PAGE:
Daily Dose of Internet #1

I love Daily Dose of Internet. I feel like adding some ‘Daily Dose Springboard’ posts. These vids are a nice resource for a bit of speaking practice at the start/end of a lesson but can also be exploited much more. Here are a few ideas for prompts for this vid.

General Question:

Which clip did you find the most interesting / strange / surprising?

Springboard activities:

Activity 1: pause the video at 0:19

Write a four-line dialogue between two people travelling in the car ahead.

Perform the dialogue.

Activity 2: pause at 0:45

Explain how this happened.

The guy wearing green was…

However, he didn’t realise that…

Activity 3: play from 0:46 – 0:56

Transcribe the narration from the video.


This person was trying to land a small plane in rough conditions. The rain made it difficult to see anything at the front, and a wind kept pushing the plane around.

(Phrases in bold are suggested segments for highlighting features of connected speech)

Activity 4: play from 1:17 – 1:35

What exactly is the guy trying to explain?

Activity 5: play from 1:35 – 1:51

You are the woman at the bus stop. The police have arrived at the scene to take a statement from you. Explain to them what happened.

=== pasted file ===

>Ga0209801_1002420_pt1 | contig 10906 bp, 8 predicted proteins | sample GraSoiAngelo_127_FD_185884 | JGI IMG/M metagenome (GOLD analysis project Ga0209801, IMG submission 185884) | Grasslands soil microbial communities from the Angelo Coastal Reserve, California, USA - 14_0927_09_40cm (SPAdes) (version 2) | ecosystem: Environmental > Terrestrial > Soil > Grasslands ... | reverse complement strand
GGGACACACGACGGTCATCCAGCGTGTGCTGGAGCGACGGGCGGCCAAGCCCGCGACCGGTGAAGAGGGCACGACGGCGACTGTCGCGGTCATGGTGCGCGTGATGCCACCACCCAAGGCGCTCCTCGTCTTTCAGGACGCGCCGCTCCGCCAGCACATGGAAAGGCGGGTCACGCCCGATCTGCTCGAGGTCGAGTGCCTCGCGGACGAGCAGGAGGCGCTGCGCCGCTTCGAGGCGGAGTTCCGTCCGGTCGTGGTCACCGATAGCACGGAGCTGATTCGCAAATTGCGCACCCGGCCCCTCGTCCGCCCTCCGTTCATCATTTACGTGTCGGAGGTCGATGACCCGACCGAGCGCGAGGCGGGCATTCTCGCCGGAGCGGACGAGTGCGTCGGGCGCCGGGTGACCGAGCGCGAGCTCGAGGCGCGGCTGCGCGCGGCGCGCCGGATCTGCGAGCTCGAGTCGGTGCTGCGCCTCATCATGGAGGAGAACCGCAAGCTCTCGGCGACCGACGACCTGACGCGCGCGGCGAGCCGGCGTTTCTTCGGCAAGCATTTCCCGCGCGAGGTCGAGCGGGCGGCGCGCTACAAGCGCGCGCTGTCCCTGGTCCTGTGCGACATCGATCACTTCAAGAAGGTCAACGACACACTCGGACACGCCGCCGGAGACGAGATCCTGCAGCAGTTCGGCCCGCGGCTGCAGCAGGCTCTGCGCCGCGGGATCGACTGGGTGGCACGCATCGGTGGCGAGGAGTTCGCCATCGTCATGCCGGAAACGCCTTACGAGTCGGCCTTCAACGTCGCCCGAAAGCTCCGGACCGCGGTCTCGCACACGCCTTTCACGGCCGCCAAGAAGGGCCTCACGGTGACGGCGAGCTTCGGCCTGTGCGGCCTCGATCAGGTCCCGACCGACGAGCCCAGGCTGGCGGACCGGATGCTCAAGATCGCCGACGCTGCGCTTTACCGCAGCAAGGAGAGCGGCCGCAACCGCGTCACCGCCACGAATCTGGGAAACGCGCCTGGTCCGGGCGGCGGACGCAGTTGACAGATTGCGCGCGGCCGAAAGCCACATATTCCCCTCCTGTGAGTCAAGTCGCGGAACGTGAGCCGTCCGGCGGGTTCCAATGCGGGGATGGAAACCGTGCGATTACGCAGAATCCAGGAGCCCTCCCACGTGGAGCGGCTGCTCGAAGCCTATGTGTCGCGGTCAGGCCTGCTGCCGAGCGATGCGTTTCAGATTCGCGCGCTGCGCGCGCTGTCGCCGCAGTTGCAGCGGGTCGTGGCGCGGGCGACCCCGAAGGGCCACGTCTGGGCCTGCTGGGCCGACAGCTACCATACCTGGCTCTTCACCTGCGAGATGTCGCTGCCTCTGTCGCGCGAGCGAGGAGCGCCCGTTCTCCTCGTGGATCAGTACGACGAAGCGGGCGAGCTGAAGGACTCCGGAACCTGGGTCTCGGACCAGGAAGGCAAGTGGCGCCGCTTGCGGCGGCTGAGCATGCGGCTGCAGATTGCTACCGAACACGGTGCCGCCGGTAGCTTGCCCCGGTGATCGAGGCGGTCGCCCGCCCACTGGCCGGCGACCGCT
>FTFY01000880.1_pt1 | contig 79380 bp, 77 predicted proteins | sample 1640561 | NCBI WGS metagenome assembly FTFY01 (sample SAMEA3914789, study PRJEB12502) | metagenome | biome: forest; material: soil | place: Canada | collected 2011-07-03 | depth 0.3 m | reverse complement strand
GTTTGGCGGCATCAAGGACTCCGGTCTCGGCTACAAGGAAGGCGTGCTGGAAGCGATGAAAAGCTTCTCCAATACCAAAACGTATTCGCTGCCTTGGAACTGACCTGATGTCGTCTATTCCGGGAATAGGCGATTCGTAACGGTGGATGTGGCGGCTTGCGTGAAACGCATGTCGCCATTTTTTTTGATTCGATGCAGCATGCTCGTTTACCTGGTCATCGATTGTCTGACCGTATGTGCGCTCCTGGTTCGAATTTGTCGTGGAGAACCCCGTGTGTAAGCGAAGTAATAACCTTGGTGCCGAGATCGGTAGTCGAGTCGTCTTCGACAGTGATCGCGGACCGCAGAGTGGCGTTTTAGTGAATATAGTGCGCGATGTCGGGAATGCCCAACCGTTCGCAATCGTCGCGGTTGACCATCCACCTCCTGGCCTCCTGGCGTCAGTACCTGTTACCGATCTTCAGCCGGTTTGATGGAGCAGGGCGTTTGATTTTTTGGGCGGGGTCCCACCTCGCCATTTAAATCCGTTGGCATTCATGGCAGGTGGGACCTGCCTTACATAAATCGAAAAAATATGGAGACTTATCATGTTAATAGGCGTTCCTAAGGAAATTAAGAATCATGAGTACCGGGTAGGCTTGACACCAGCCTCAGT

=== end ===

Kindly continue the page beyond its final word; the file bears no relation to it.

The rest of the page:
You are a passerby. You approach the woman to find out if she is okay. Act out the conversation with a partner.

Activity 6: play from 1:52 – 2:15

Would you like to do either of these activities? Why / Why not?

Activity 7: play from 2:43 – 2.53

What’s the point? That is a waste of food.

To what extent do you agree with this statement?

Activity 8: play from 3:05 – 3:21

Can you explain what is happening in this clip?

Categories: Lesson Ideas, videos

Tags: , , ,

6 replies

  1. What a great lesson idea! I love all the follow-up exercises. They’re so engaging and fun 👌

    Liked by 1 person

    • Daily Dose really is a great resource. I started using it for short ‘Friday afternoon’ type fluency thingies, then realised lessons can evolve so easily. Like the swing idea and the near car crash one here, useful for recounting events, past continuous, historic present, then dialogues with showing interest, getting more details, whatever. Love it, and it all feels a bit Jamie Keddie too, which is a bonus!


      • I can see this as a great discussion starter. Some of the videos made me gasp so I can’t imagine how your students must react in class! That’s the beauty of it that you can use it in so many different ways. I’ll keep this plan in mind for sure.



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